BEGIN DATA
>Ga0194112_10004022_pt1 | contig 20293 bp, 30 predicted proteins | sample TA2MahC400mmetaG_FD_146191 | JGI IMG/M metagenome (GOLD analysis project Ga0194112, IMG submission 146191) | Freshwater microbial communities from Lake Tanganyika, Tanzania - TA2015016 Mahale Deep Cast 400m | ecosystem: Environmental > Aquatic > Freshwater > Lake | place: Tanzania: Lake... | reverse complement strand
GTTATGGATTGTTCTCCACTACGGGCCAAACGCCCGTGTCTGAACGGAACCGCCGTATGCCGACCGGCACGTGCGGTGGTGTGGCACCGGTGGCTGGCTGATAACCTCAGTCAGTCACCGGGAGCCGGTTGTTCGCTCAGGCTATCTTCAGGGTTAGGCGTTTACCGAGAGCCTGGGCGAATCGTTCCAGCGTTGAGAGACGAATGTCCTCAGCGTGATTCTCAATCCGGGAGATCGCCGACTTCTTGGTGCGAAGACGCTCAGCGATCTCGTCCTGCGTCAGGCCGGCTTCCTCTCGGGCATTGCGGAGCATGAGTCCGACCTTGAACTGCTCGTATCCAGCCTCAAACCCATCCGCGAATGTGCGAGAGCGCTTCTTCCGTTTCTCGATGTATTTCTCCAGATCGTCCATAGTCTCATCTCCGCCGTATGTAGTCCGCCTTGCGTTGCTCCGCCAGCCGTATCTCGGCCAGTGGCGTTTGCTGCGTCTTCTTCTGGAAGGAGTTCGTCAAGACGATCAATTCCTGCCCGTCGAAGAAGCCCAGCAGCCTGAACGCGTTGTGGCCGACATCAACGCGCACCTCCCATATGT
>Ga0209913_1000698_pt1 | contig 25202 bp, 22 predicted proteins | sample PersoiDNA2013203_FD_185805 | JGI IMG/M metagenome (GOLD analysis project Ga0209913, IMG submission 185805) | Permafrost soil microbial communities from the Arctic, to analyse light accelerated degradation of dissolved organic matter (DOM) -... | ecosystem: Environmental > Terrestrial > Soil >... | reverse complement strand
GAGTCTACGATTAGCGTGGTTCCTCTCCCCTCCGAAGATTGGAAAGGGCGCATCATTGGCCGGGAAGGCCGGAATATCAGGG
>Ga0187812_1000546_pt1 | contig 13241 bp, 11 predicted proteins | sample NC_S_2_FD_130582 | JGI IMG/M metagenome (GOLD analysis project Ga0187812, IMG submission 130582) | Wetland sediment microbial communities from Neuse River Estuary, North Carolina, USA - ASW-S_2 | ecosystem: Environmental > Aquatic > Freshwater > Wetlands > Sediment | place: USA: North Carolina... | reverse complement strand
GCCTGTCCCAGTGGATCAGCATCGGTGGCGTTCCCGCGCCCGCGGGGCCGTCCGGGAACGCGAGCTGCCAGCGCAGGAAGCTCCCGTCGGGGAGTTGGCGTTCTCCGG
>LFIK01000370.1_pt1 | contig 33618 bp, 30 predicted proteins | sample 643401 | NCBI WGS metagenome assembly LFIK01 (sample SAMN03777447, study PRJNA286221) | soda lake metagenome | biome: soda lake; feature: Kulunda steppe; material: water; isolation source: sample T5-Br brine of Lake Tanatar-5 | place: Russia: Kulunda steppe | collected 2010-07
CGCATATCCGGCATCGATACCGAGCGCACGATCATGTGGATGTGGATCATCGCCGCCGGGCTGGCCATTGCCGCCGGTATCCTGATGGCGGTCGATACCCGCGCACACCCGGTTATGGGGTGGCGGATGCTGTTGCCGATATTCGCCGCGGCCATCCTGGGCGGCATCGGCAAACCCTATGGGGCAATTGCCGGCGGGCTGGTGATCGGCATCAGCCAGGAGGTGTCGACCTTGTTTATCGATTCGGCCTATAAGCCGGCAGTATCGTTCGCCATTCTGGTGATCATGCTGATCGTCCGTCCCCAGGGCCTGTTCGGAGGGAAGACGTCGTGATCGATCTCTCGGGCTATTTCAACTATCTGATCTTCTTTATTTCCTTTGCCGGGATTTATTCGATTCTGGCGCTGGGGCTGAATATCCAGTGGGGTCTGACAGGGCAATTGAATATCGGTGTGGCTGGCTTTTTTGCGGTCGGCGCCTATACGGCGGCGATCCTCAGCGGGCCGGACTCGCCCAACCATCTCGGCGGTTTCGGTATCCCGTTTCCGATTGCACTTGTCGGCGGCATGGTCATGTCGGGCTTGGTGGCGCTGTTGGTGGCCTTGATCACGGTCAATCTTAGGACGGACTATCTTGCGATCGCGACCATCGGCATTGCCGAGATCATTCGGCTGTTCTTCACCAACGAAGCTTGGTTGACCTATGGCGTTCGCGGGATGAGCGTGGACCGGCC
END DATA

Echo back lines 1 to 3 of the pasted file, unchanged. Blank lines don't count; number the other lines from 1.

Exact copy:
>Ga0194112_10004022_pt1 | contig 20293 bp, 30 predicted proteins | sample TA2MahC400mmetaG_FD_146191 | JGI IMG/M metagenome (GOLD analysis project Ga0194112, IMG submission 146191) | Freshwater microbial communities from Lake Tanganyika, Tanzania - TA2015016 Mahale Deep Cast 400m | ecosystem: Environmental > Aquatic > Freshwater > Lake | place: Tanzania: Lake... | reverse complement strand
GTTATGGATTGTTCTCCACTACGGGCCAAACGCCCGTGTCTGAACGGAACCGCCGTATGCCGACCGGCACGTGCGGTGGTGTGGCACCGGTGGCTGGCTGATAACCTCAGTCAGTCACCGGGAGCCGGTTGTTCGCTCAGGCTATCTTCAGGGTTAGGCGTTTACCGAGAGCCTGGGCGAATCGTTCCAGCGTTGAGAGACGAATGTCCTCAGCGTGATTCTCAATCCGGGAGATCGCCGACTTCTTGGTGCGAAGACGCTCAGCGATCTCGTCCTGCGTCAGGCCGGCTTCCTCTCGGGCATTGCGGAGCATGAGTCCGACCTTGAACTGCTCGTATCCAGCCTCAAACCCATCCGCGAATGTGCGAGAGCGCTTCTTCCGTTTCTCGATGTATTTCTCCAGATCGTCCATAGTCTCATCTCCGCCGTATGTAGTCCGCCTTGCGTTGCTCCGCCAGCCGTATCTCGGCCAGTGGCGTTTGCTGCGTCTTCTTCTGGAAGGAGTTCGTCAAGACGATCAATTCCTGCCCGTCGAAGAAGCCCAGCAGCCTGAACGCGTTGTGGCCGACATCAACGCGCACCTCCCATATGT
>Ga0209913_1000698_pt1 | contig 25202 bp, 22 predicted proteins | sample PersoiDNA2013203_FD_185805 | JGI IMG/M metagenome (GOLD analysis project Ga0209913, IMG submission 185805) | Permafrost soil microbial communities from the Arctic, to analyse light accelerated degradation of dissolved organic matter (DOM) -... | ecosystem: Environmental > Terrestrial > Soil >... | reverse complement strand